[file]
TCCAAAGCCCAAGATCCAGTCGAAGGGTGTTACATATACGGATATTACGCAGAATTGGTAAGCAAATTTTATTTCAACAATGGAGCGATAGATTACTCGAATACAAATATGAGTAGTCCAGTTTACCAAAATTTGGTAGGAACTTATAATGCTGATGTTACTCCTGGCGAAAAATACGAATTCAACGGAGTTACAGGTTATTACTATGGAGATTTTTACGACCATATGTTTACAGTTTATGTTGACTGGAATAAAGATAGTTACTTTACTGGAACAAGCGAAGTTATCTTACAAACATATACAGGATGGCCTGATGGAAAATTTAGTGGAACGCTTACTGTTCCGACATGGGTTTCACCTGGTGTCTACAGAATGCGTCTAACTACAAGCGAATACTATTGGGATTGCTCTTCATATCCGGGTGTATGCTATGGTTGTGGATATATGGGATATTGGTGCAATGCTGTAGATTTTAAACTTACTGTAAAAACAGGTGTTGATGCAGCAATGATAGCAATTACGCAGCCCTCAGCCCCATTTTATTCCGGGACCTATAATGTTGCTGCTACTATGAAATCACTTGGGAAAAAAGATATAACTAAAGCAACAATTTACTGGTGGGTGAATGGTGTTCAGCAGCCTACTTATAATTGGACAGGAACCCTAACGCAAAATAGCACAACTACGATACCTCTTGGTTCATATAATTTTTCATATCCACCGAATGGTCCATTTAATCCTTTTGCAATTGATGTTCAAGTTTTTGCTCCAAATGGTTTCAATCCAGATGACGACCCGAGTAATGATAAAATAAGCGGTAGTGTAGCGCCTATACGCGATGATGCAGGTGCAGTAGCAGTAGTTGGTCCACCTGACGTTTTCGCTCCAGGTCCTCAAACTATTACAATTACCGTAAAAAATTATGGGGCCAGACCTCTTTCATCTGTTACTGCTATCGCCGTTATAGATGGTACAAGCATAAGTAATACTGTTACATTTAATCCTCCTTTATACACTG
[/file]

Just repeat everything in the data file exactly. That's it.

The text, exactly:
TCCAAAGCCCAAGATCCAGTCGAAGGGTGTTACATATACGGATATTACGCAGAATTGGTAAGCAAATTTTATTTCAACAATGGAGCGATAGATTACTCGAATACAAATATGAGTAGTCCAGTTTACCAAAATTTGGTAGGAACTTATAATGCTGATGTTACTCCTGGCGAAAAATACGAATTCAACGGAGTTACAGGTTATTACTATGGAGATTTTTACGACCATATGTTTACAGTTTATGTTGACTGGAATAAAGATAGTTACTTTACTGGAACAAGCGAAGTTATCTTACAAACATATACAGGATGGCCTGATGGAAAATTTAGTGGAACGCTTACTGTTCCGACATGGGTTTCACCTGGTGTCTACAGAATGCGTCTAACTACAAGCGAATACTATTGGGATTGCTCTTCATATCCGGGTGTATGCTATGGTTGTGGATATATGGGATATTGGTGCAATGCTGTAGATTTTAAACTTACTGTAAAAACAGGTGTTGATGCAGCAATGATAGCAATTACGCAGCCCTCAGCCCCATTTTATTCCGGGACCTATAATGTTGCTGCTACTATGAAATCACTTGGGAAAAAAGATATAACTAAAGCAACAATTTACTGGTGGGTGAATGGTGTTCAGCAGCCTACTTATAATTGGACAGGAACCCTAACGCAAAATAGCACAACTACGATACCTCTTGGTTCATATAATTTTTCATATCCACCGAATGGTCCATTTAATCCTTTTGCAATTGATGTTCAAGTTTTTGCTCCAAATGGTTTCAATCCAGATGACGACCCGAGTAATGATAAAATAAGCGGTAGTGTAGCGCCTATACGCGATGATGCAGGTGCAGTAGCAGTAGTTGGTCCACCTGACGTTTTCGCTCCAGGTCCTCAAACTATTACAATTACCGTAAAAAATTATGGGGCCAGACCTCTTTCATCTGTTACTGCTATCGCCGTTATAGATGGTACAAGCATAAGTAATACTGTTACATTTAATCCTCCTTTATACACTG